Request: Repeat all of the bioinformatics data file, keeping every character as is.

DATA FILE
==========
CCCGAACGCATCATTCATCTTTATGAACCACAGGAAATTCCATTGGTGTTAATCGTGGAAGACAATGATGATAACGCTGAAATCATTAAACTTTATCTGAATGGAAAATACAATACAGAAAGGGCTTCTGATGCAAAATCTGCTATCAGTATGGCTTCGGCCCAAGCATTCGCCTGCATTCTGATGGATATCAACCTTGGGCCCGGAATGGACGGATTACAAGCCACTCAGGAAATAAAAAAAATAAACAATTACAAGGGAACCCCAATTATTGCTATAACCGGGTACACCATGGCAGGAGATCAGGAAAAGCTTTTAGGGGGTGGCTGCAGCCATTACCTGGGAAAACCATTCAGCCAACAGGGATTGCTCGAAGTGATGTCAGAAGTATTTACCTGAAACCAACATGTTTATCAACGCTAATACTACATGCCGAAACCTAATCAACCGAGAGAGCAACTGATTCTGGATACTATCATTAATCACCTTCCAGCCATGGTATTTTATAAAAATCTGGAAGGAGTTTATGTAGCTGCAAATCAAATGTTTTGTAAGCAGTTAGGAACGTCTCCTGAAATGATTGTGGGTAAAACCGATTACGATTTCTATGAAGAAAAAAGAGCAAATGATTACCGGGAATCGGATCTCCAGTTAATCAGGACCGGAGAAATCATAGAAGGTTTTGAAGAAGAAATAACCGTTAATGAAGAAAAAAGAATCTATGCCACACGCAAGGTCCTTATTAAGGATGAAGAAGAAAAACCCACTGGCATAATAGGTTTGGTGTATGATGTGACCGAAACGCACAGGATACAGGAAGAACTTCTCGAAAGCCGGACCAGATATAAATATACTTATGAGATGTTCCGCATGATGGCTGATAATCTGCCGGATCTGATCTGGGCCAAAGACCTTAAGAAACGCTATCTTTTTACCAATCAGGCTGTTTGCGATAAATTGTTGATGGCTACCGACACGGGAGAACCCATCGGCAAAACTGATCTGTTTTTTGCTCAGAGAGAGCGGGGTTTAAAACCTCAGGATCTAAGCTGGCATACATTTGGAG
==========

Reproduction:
CCCGAACGCATCATTCATCTTTATGAACCACAGGAAATTCCATTGGTGTTAATCGTGGAAGACAATGATGATAACGCTGAAATCATTAAACTTTATCTGAATGGAAAATACAATACAGAAAGGGCTTCTGATGCAAAATCTGCTATCAGTATGGCTTCGGCCCAAGCATTCGCCTGCATTCTGATGGATATCAACCTTGGGCCCGGAATGGACGGATTACAAGCCACTCAGGAAATAAAAAAAATAAACAATTACAAGGGAACCCCAATTATTGCTATAACCGGGTACACCATGGCAGGAGATCAGGAAAAGCTTTTAGGGGGTGGCTGCAGCCATTACCTGGGAAAACCATTCAGCCAACAGGGATTGCTCGAAGTGATGTCAGAAGTATTTACCTGAAACCAACATGTTTATCAACGCTAATACTACATGCCGAAACCTAATCAACCGAGAGAGCAACTGATTCTGGATACTATCATTAATCACCTTCCAGCCATGGTATTTTATAAAAATCTGGAAGGAGTTTATGTAGCTGCAAATCAAATGTTTTGTAAGCAGTTAGGAACGTCTCCTGAAATGATTGTGGGTAAAACCGATTACGATTTCTATGAAGAAAAAAGAGCAAATGATTACCGGGAATCGGATCTCCAGTTAATCAGGACCGGAGAAATCATAGAAGGTTTTGAAGAAGAAATAACCGTTAATGAAGAAAAAAGAATCTATGCCACACGCAAGGTCCTTATTAAGGATGAAGAAGAAAAACCCACTGGCATAATAGGTTTGGTGTATGATGTGACCGAAACGCACAGGATACAGGAAGAACTTCTCGAAAGCCGGACCAGATATAAATATACTTATGAGATGTTCCGCATGATGGCTGATAATCTGCCGGATCTGATCTGGGCCAAAGACCTTAAGAAACGCTATCTTTTTACCAATCAGGCTGTTTGCGATAAATTGTTGATGGCTACCGACACGGGAGAACCCATCGGCAAAACTGATCTGTTTTTTGCTCAGAGAGAGCGGGGTTTAAAACCTCAGGATCTAAGCTGGCATACATTTGGAG